If the respondent is a member of Church personnel and is a cleric or religious:

  • and the complainant is a child in ROI -the person who receives the allegation must report it to the DLP who will complete the Child Protection and Welfare Report Form for Tusla and the Gardaí or use the web portal www.tusla.ie/children-first/web-portal. If the person who received the allegation is a mandated person they will complete these forms jointly with the DLP. The DLP will also report it to the bishop and to the NBSCCCI using the Ossory Safeguarding Children Referral Form SG-09  If there is any uncertainty about whether the allegation/concern meets the threshold for reporting, a consultation should take place with the DLP (anonymously if required) who may consult with the statutory authorities, who will advise on the requirements for notification. It is important to remember that the web portal is only for Tusla, and will not allow you to print out forms, it is therefore advisable to complete the form manually, so it can be forwarded to the Gardaí and retained in the case file.

Remember – it is not your role to investigate

  1. Whenever possible and practical, take notes during the conversation. Always ask permission to do this and explain the importance of recording all information. Where it is not appropriate to take notes at the time, make a written record as soon as possible afterwards or before the end of the day. Record the time, date, location, persons present and how the allegation was received, e.g. by telephone, face-to-face conversation, letter, etc. This initial recorded information will be transferred to the Ossory Safeguarding Children Referral Form and will become the first entry in a file of information about the case that will be retained by the DLP. Please always sign and date the record.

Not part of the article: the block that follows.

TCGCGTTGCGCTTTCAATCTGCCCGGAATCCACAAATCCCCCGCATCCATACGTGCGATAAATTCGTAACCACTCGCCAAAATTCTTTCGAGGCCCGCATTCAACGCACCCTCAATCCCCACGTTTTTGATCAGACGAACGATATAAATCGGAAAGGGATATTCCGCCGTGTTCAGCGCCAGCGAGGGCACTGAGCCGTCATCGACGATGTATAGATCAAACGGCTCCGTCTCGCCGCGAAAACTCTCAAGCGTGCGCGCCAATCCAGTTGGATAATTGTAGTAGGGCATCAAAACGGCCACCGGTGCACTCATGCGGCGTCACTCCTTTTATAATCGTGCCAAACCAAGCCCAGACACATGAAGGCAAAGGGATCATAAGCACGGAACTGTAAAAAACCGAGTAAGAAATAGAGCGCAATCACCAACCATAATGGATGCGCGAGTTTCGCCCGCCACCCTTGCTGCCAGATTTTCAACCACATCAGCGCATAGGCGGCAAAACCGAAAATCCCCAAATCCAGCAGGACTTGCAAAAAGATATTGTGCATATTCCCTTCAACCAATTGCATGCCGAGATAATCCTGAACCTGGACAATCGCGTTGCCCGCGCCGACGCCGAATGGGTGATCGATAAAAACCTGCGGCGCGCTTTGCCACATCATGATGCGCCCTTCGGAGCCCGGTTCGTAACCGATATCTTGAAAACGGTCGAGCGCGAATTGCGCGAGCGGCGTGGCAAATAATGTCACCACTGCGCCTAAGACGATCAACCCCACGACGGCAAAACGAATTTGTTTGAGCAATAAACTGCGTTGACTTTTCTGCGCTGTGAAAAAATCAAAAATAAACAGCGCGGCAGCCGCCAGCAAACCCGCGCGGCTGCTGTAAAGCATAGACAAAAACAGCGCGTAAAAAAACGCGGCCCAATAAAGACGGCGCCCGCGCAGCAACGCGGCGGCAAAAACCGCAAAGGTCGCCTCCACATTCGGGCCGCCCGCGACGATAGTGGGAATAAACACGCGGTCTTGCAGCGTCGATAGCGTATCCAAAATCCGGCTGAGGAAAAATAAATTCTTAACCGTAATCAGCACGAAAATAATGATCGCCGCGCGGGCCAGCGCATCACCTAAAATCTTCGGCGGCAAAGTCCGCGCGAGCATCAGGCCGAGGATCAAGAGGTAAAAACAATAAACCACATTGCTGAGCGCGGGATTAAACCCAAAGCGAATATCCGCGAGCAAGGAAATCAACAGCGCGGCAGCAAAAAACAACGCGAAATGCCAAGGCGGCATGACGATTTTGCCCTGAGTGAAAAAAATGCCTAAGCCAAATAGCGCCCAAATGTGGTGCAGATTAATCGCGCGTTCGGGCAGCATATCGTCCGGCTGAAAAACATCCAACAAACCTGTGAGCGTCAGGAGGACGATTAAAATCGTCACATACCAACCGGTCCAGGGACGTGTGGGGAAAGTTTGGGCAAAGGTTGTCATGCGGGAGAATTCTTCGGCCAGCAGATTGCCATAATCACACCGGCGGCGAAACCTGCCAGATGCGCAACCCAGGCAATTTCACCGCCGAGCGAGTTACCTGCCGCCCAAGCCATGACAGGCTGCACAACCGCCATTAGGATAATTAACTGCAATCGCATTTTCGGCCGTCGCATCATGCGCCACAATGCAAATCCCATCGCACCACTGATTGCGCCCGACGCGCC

1. The record would also normally include:

  • Accurate identifying information of the complainant, as far as it is known. This should include the name, address and age of the complainant when the alleged abuse occurred.
  • Where the person who has raised a concern/allegation is a child, details of parents/ guardians should also be given.
  • Name of the individual against whom the concern/allegation is being raised, and any other identifying information.
  • Dates when the concern arose, or when the incident occurred.
  • The person’s own words they used to describe the event or incident. Do not make assumptions about the intended meaning of the words used.
  • Details of any action already taken about the incident/concern/allegation.